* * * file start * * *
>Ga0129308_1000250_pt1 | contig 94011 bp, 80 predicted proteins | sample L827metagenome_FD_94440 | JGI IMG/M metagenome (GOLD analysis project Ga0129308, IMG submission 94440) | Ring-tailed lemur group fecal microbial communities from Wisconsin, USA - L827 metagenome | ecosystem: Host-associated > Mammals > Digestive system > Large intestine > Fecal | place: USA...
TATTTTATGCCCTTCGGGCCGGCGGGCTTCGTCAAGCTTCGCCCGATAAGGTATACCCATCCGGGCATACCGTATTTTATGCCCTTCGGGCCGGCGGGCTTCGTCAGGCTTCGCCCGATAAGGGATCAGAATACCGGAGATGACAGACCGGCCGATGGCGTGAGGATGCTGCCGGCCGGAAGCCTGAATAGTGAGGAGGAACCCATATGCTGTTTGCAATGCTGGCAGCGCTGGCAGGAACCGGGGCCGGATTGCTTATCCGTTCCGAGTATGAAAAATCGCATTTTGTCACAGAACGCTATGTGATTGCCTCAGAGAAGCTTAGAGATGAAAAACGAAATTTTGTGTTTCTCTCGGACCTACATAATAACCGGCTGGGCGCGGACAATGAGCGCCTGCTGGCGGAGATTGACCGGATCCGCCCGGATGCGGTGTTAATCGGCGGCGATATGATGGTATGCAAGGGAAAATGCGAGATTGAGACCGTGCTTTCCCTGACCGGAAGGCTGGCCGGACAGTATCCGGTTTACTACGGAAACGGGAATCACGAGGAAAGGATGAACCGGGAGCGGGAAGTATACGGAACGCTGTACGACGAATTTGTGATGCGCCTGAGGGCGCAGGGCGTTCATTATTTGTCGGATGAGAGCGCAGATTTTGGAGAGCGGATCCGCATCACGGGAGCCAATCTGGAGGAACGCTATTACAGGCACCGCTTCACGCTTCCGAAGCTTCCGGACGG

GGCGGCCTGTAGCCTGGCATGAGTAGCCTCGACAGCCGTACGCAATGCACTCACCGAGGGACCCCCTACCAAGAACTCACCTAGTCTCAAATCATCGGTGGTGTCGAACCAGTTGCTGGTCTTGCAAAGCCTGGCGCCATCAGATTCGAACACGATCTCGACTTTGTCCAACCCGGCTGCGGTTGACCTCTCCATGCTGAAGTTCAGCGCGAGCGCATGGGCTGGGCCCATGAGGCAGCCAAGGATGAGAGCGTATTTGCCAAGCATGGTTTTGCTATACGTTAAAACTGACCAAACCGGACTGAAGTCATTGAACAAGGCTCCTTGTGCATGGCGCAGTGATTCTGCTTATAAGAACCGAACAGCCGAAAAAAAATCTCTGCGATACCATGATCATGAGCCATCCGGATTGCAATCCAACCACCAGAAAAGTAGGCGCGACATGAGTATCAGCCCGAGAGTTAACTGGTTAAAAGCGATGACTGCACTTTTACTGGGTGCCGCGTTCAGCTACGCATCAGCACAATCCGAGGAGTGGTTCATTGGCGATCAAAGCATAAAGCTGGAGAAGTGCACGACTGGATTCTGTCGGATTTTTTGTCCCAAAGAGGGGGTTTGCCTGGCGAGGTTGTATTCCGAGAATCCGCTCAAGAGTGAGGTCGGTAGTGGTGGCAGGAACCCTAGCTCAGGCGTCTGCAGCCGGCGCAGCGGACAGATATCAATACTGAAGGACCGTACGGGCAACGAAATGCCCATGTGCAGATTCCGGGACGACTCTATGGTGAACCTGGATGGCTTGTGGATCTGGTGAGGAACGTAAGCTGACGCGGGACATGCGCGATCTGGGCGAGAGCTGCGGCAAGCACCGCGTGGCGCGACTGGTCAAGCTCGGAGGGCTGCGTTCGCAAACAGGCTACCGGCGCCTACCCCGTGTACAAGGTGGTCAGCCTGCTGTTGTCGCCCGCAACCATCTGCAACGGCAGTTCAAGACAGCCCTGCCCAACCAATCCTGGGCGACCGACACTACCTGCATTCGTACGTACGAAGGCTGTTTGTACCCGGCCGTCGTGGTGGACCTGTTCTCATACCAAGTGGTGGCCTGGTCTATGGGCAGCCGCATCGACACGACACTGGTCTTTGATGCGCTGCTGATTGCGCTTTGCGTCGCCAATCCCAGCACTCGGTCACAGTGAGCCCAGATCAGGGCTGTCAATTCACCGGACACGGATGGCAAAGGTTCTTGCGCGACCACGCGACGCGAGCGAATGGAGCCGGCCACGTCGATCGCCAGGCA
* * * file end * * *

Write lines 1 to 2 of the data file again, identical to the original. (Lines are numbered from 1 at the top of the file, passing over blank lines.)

>Ga0129308_1000250_pt1 | contig 94011 bp, 80 predicted proteins | sample L827metagenome_FD_94440 | JGI IMG/M metagenome (GOLD analysis project Ga0129308, IMG submission 94440) | Ring-tailed lemur group fecal microbial communities from Wisconsin, USA - L827 metagenome | ecosystem: Host-associated > Mammals > Digestive system > Large intestine > Fecal | place: USA...
TATTTTATGCCCTTCGGGCCGGCGGGCTTCGTCAAGCTTCGCCCGATAAGGTATACCCATCCGGGCATACCGTATTTTATGCCCTTCGGGCCGGCGGGCTTCGTCAGGCTTCGCCCGATAAGGGATCAGAATACCGGAGATGACAGACCGGCCGATGGCGTGAGGATGCTGCCGGCCGGAAGCCTGAATAGTGAGGAGGAACCCATATGCTGTTTGCAATGCTGGCAGCGCTGGCAGGAACCGGGGCCGGATTGCTTATCCGTTCCGAGTATGAAAAATCGCATTTTGTCACAGAACGCTATGTGATTGCCTCAGAGAAGCTTAGAGATGAAAAACGAAATTTTGTGTTTCTCTCGGACCTACATAATAACCGGCTGGGCGCGGACAATGAGCGCCTGCTGGCGGAGATTGACCGGATCCGCCCGGATGCGGTGTTAATCGGCGGCGATATGATGGTATGCAAGGGAAAATGCGAGATTGAGACCGTGCTTTCCCTGACCGGAAGGCTGGCCGGACAGTATCCGGTTTACTACGGAAACGGGAATCACGAGGAAAGGATGAACCGGGAGCGGGAAGTATACGGAACGCTGTACGACGAATTTGTGATGCGCCTGAGGGCGCAGGGCGTTCATTATTTGTCGGATGAGAGCGCAGATTTTGGAGAGCGGATCCGCATCACGGGAGCCAATCTGGAGGAACGCTATTACAGGCACCGCTTCACGCTTCCGAAGCTTCCGGACGG